Tips'n'tricks: understanding "too many authentication failures" in SSH

Virtualbox VMs powered by Vagrant require authentication via SSH keys so you don’t have to provide a password each time vagrant up is doing its magic. Provisioning tools you run as part of the vagrant up command also rely on the SSH key based authentication to work properly. This is documented in the official Vagrant documentation set.

I don’t want to use unknown SSH keys with my own Vagrant boxes as a matter of principle. Whenever I create a new custom box I resort to a dedicated SSH key I’m using just for this purpose. This avoids the trouble with Vagrant’s “insecure key pair”, all I need to do is add config.ssh.private_key_path = "/path/to/key" to the Vagrantfile.

The documentation further reads I have to use a NAT device as the first network card in the VM. For some of my VMs I define an additional NIC using a host-only, private network for communication between say for example middle tier and database layer. I don’t want to mess around with port forwarding to enable communication between my VMs, and Vagrant makes it super easy to define another NIC.

This sounds interesting, but what does that have to do with this post?

Please bear with me, I’m building up a story ;) It will all make sense in a minute…

Connecting to the VM’s second interface

With all that in place it’s easy to SSH into my Vagrant box. Assume I have a Vagrant VM with an IP address of 192.168.56.202 to which I want to connect via SSH. Remember when I said I have a dedicated SSH key for my Vagrant boxes? The SSH key is stored in ~/.ssh/vagrant. The SSH command to connect to the environment is simple:

$ ssh -i ~/.ssh/vagrant vagrant@192.169.56.202

… and this connects me without having to provide a password.

Saving time for the lazy

Providing the path to the SSH key to use gets a little tedious after a while. There are a couple of solutions to this; there might be more, but I only know about these two:

  • Create a configuration in ~/.ssh/config Except that doesn’t work particularly well with keys for which you defined a passphrase as you now have to enter the passphrase each time
  • Add the key to the SSH agent

On Linux and MacOS I prefer the second method, especially since I’m relying on passphrases quite heavily. Recently I encountered a problem with this approach, though. When trying to connect to the VM, I received the following error message:

$ ssh vagrant@192.169.56.202
Received disconnect from 192.169.56.202 port 22:2: Too many authentication failures
Disconnected from 192.169.56.202 port 22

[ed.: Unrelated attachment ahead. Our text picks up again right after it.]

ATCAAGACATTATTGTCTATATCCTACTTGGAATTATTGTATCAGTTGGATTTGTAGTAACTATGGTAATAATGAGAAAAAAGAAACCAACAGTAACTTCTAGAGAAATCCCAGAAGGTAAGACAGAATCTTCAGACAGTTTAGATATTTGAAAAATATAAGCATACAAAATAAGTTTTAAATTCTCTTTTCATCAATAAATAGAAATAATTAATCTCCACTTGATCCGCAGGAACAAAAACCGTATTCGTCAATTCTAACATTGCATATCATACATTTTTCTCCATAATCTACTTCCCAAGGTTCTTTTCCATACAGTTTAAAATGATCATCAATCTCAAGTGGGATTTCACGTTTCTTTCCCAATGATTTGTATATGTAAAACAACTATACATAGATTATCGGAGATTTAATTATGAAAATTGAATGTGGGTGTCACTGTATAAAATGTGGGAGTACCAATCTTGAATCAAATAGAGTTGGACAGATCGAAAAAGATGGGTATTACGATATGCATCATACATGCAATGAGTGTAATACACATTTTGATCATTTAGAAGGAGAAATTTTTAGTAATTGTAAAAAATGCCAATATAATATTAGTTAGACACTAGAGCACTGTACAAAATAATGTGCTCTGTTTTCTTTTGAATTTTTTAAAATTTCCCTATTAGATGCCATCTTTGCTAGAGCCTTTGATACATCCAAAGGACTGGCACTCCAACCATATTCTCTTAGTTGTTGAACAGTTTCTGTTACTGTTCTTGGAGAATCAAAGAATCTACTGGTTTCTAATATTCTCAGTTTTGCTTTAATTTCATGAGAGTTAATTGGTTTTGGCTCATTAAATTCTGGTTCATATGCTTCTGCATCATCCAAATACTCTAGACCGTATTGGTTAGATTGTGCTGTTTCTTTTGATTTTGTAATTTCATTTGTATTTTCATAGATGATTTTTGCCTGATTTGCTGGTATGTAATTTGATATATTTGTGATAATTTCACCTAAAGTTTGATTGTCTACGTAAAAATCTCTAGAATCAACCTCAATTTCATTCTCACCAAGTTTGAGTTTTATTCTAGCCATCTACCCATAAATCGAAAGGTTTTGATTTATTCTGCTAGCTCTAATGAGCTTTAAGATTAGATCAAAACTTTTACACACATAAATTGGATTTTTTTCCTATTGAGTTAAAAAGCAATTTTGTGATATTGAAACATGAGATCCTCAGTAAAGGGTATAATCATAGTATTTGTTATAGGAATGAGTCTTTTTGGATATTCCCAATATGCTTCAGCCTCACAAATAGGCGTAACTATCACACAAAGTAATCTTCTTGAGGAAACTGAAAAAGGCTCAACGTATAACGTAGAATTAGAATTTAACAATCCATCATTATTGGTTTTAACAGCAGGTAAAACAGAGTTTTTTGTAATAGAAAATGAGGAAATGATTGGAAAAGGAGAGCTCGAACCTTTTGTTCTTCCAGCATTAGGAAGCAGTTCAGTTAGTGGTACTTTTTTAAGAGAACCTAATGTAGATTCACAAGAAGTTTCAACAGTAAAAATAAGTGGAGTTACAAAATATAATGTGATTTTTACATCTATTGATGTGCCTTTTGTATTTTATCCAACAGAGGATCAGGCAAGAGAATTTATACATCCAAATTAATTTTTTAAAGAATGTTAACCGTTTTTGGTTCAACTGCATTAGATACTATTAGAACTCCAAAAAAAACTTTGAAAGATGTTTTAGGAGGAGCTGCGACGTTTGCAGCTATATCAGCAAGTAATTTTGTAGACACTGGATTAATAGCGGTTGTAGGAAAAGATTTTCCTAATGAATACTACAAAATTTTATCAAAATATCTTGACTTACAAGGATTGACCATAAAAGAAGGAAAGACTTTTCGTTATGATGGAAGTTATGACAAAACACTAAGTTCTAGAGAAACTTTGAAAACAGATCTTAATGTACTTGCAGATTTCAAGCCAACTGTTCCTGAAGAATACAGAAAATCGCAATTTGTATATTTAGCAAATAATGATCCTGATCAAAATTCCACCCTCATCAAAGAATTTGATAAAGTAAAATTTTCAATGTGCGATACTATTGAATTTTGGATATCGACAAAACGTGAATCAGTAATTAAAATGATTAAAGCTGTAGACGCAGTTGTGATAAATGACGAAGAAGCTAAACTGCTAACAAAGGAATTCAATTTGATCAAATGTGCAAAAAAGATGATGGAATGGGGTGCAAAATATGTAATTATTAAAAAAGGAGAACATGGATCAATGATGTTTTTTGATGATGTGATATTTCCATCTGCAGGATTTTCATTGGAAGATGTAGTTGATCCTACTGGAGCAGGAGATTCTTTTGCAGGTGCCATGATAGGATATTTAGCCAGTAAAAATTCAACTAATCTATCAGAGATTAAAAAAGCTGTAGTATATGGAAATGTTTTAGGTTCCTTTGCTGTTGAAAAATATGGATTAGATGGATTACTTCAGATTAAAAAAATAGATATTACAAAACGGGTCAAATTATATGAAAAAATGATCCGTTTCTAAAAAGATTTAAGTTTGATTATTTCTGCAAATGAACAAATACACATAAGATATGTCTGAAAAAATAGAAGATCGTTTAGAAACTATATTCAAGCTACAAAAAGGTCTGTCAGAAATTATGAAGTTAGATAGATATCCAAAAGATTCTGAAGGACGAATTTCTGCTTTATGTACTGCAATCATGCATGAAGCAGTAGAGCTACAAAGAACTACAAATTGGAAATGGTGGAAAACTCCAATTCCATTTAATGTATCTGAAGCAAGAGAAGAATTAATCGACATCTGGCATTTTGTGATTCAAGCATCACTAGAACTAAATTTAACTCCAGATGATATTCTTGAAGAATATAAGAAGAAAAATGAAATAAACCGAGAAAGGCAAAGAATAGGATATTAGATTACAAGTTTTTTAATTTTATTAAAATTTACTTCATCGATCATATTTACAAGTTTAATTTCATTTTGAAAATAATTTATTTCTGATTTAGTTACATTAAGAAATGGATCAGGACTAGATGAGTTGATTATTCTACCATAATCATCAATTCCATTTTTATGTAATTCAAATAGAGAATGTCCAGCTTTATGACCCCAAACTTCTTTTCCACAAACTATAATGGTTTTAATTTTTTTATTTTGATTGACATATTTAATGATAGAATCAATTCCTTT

What’s that all about? I am sure I have the necessary key added to the agent:

$ ssh-add -l | grep -c vagrant
1

Well it turns out that if you have too many non-matching keys, you can run into the pre-authentication problem like I did. The first step in troubleshooting SSH connections (at least to me) is to enable the verbose option:

$ ssh -v vagrant@192.169.56.202

[ ... more detail ... ]

debug1: Will attempt key: key1 ... redacted ... agent
debug1: Will attempt key: key10 ... redacted ... agent
debug1: Will attempt key: key2 ... redacted ... agent
debug1: Will attempt key: key3 ... redacted ... agent
debug1: Will attempt key: key4 ... redacted ... agent
debug1: Will attempt key: key5 ... redacted ... agent
debug1: Will attempt key: key6 ... redacted ... agent
debug1: Will attempt key: key7 ... redacted ... agent
debug1: Will attempt key: key8 ... redacted ... agent
debug1: Will attempt key: key9 ... redacted ... agent

[ ... ]

debug1: Next authentication method: publickey
debug1: Offering public key: key1 ... redacted ... agent
debug1: Authentications that can continue: publickey,gssapi-keyex,gssapi-with-mic,password

[...]

debug1: Offering public key: key5 ... redacted ... agent
debug1: Authentications that can continue: publickey,gssapi-keyex,gssapi-with-mic,password
Received disconnect from 192.169.56.202 port 22:2: Too many authentication failures
Disconnected from 192.169.56.202 port 22

It is my understanding that SSH is querying the agent for SSH keys, and it receives them. After trying key1 through key5 and not finding a match, it decides to stop and returns said error message.

There are quite a few keys currently added to my running agent:

$ ssh-add -l | wc -l
11

The Solution

The solution is quite straight forward: I need to store keys with the agent, but I have to indicate which of the stored keys to log in to my VM. This is probably best done in ~/.ssh/config:

$ cat ~/.ssh/config 

192.168.56.202
    IdentityFile ~/.ssh/vagrant

In summary, I’m now using a combination of the 2 approaches I outlined above to great effect: now I can log in without having to worry about the keys stored by my agent, and the order in which they are stored.